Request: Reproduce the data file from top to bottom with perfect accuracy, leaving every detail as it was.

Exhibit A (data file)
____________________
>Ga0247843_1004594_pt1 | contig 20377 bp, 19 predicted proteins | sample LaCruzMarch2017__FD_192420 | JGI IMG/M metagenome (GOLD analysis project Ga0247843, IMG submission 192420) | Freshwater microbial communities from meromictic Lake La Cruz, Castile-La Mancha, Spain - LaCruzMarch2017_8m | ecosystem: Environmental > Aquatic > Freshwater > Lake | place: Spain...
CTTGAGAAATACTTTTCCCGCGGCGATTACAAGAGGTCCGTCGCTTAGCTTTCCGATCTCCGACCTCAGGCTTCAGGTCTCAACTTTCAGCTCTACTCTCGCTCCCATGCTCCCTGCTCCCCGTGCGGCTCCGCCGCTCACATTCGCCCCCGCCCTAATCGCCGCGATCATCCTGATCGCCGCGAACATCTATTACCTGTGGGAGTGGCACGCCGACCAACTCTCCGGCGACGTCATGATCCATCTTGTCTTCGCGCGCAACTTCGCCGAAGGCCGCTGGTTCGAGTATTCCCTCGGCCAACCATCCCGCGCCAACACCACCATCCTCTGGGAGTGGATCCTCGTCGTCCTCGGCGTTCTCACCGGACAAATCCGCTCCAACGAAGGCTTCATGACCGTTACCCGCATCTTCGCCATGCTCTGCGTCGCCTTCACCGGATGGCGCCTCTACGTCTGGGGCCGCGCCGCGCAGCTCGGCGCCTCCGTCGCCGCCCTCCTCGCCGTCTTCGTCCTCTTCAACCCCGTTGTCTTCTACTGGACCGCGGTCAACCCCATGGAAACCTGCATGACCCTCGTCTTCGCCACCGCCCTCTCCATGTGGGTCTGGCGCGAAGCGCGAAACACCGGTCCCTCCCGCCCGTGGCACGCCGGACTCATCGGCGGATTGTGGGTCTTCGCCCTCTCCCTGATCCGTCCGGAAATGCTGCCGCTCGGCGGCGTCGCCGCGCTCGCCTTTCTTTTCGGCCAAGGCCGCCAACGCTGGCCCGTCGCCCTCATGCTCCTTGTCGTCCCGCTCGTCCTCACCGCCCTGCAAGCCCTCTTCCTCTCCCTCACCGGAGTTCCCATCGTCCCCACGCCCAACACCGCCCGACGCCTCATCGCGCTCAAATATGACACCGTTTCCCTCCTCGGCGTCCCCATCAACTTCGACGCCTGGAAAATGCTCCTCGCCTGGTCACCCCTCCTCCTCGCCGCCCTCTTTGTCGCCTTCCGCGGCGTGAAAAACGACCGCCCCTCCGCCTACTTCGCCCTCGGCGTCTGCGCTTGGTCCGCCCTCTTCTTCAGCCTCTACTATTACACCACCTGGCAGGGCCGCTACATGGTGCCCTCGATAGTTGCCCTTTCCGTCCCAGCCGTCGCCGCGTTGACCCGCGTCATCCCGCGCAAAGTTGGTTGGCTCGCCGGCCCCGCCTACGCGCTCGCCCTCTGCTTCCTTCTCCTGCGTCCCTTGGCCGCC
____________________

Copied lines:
>Ga0247843_1004594_pt1 | contig 20377 bp, 19 predicted proteins | sample LaCruzMarch2017__FD_192420 | JGI IMG/M metagenome (GOLD analysis project Ga0247843, IMG submission 192420) | Freshwater microbial communities from meromictic Lake La Cruz, Castile-La Mancha, Spain - LaCruzMarch2017_8m | ecosystem: Environmental > Aquatic > Freshwater > Lake | place: Spain...
CTTGAGAAATACTTTTCCCGCGGCGATTACAAGAGGTCCGTCGCTTAGCTTTCCGATCTCCGACCTCAGGCTTCAGGTCTCAACTTTCAGCTCTACTCTCGCTCCCATGCTCCCTGCTCCCCGTGCGGCTCCGCCGCTCACATTCGCCCCCGCCCTAATCGCCGCGATCATCCTGATCGCCGCGAACATCTATTACCTGTGGGAGTGGCACGCCGACCAACTCTCCGGCGACGTCATGATCCATCTTGTCTTCGCGCGCAACTTCGCCGAAGGCCGCTGGTTCGAGTATTCCCTCGGCCAACCATCCCGCGCCAACACCACCATCCTCTGGGAGTGGATCCTCGTCGTCCTCGGCGTTCTCACCGGACAAATCCGCTCCAACGAAGGCTTCATGACCGTTACCCGCATCTTCGCCATGCTCTGCGTCGCCTTCACCGGATGGCGCCTCTACGTCTGGGGCCGCGCCGCGCAGCTCGGCGCCTCCGTCGCCGCCCTCCTCGCCGTCTTCGTCCTCTTCAACCCCGTTGTCTTCTACTGGACCGCGGTCAACCCCATGGAAACCTGCATGACCCTCGTCTTCGCCACCGCCCTCTCCATGTGGGTCTGGCGCGAAGCGCGAAACACCGGTCCCTCCCGCCCGTGGCACGCCGGACTCATCGGCGGATTGTGGGTCTTCGCCCTCTCCCTGATCCGTCCGGAAATGCTGCCGCTCGGCGGCGTCGCCGCGCTCGCCTTTCTTTTCGGCCAAGGCCGCCAACGCTGGCCCGTCGCCCTCATGCTCCTTGTCGTCCCGCTCGTCCTCACCGCCCTGCAAGCCCTCTTCCTCTCCCTCACCGGAGTTCCCATCGTCCCCACGCCCAACACCGCCCGACGCCTCATCGCGCTCAAATATGACACCGTTTCCCTCCTCGGCGTCCCCATCAACTTCGACGCCTGGAAAATGCTCCTCGCCTGGTCACCCCTCCTCCTCGCCGCCCTCTTTGTCGCCTTCCGCGGCGTGAAAAACGACCGCCCCTCCGCCTACTTCGCCCTCGGCGTCTGCGCTTGGTCCGCCCTCTTCTTCAGCCTCTACTATTACACCACCTGGCAGGGCCGCTACATGGTGCCCTCGATAGTTGCCCTTTCCGTCCCAGCCGTCGCCGCGTTGACCCGCGTCATCCCGCGCAAAGTTGGTTGGCTCGCCGGCCCCGCCTACGCGCTCGCCCTCTGCTTCCTTCTCCTGCGTCCCTTGGCCGCC